A Persian Caravan – A. Cecil Edwards (1928) (1st ed)


A Persian Caravan – A. Cecil Edwards (1928) (1st ed)


A collection of entertaining Persian tales, related to the author by his Persian friends.

Title: A Persian Caravan

Author: A. Cecil Edwards

Publisher: Duckworth, London, 1928. First edition.

Condition: Hardcover, with dust jacket. Jacket condition good, with a small tear to bottom corner. Book in very good condition, inscription to ffep. With 8 illustrations, from miniatures. 166pp., app 7″ by 5″.

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From dust jacket:

In these ingenious tales the author, who has a long and intimate acquaintance with Persia, reveals most amusingly the humour, the irony and the finesse of his Persian friends. The stories prove once again that the Persians are probably the most intelligent and certainly the most entertaining of the peoples of the Middle East.

The pictures in this book are taken from a collection of Persian miniatures, old and new, in the possession of the author.


The Clock

The Governor

Omar’s Grave

The Debt



The Russian

The Tomb

The Ravine




The Convert

The King’s Birthday

About the author (from Wikipedia):

Arthur Cecil Edwards (1881 – 1953 or 1957) was a dealer in and authority on Persian carpets. He was managing director of the Oriental Carpet Manufacturers based in Turkey.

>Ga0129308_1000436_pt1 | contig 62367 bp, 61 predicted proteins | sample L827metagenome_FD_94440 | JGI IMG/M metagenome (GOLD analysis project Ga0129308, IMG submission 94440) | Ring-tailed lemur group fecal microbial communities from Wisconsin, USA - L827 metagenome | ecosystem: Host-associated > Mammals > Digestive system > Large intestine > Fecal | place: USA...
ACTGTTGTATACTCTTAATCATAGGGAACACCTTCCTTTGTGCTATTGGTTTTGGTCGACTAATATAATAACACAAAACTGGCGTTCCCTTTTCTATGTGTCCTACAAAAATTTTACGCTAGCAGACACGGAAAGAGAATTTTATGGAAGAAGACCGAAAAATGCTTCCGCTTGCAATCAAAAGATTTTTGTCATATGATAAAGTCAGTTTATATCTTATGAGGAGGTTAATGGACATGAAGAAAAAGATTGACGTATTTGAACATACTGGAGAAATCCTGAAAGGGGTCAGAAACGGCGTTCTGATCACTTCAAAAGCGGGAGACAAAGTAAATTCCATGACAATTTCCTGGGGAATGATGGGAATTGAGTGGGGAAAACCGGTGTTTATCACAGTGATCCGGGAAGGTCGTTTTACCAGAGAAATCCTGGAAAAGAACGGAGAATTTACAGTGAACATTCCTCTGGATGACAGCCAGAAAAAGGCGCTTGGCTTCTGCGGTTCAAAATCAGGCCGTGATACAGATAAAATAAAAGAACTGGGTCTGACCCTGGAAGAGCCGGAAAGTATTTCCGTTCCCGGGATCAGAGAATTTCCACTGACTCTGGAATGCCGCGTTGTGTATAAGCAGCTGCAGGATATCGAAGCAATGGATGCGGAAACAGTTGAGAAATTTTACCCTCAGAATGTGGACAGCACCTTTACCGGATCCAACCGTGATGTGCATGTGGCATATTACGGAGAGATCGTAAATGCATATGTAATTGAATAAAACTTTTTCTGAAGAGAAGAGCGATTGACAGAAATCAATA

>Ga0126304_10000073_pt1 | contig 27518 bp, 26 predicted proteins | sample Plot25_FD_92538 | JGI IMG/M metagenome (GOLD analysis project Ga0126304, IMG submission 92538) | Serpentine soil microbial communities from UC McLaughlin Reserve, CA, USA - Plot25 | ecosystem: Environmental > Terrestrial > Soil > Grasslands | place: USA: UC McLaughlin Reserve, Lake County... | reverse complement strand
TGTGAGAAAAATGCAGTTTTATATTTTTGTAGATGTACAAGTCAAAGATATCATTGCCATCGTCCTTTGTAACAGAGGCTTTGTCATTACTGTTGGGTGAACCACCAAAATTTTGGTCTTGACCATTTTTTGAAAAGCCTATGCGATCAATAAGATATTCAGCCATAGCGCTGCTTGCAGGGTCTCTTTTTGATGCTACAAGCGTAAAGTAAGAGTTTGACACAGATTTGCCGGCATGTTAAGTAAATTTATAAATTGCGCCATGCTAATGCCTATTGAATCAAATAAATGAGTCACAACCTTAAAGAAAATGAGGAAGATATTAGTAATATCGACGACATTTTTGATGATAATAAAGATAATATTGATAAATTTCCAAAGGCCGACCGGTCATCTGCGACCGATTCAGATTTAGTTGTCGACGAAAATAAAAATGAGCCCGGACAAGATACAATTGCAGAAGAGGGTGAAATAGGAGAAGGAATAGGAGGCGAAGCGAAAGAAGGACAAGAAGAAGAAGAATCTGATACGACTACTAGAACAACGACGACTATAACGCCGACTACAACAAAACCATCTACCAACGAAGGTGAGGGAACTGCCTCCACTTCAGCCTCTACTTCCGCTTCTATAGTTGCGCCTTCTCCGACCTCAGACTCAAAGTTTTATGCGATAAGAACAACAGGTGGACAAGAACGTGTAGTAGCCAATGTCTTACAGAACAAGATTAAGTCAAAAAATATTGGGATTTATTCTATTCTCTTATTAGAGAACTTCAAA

Arthur Edwards was born in Constantinople in 1881 to Charles Reed Edwards (born London) and Louise Baker (born Constantinople). In 1909, Edwards married the American Clara Cary Case in Paris Hill, United States. Their son Arthur was born in 1918 in Hamadan, Iran.

As an OCM employee, Edwards moved to Hamadan, north-western, in 1911, where he built and managed his own carpet production for the company. He and his wife were fascinated by Persian culture. In 1923, they left Iran, traveled to Pakistan for a few months, and finally went to London. There Edwards took over the management of the OCM and expanded its business activities in the United States. He also oversaw the outsourcing of carpet production to India in order to reduce production costs. During the Second World War the family moved to Oxford and then returned to London.

His masterwork was The Persian Carpet (1953), published posthumously and repeatedly reissued. The monograph is still one of the standard works on the Persian carpet. It describes in detail the production, colors, patterns and the stylistic development of the Persian knotted carpet in the different provinces of Iran, as well as the history of the regions, their carpet production, number of looms and production figures since the end of the 19th to the middle of the 20th century, and gives an outlook on the future of the carpet industry under the influence of the European market. It was positively reviewed in The Burlington Magazine who praised it for its up to date and detailed treatment of the weavers then working in Persia.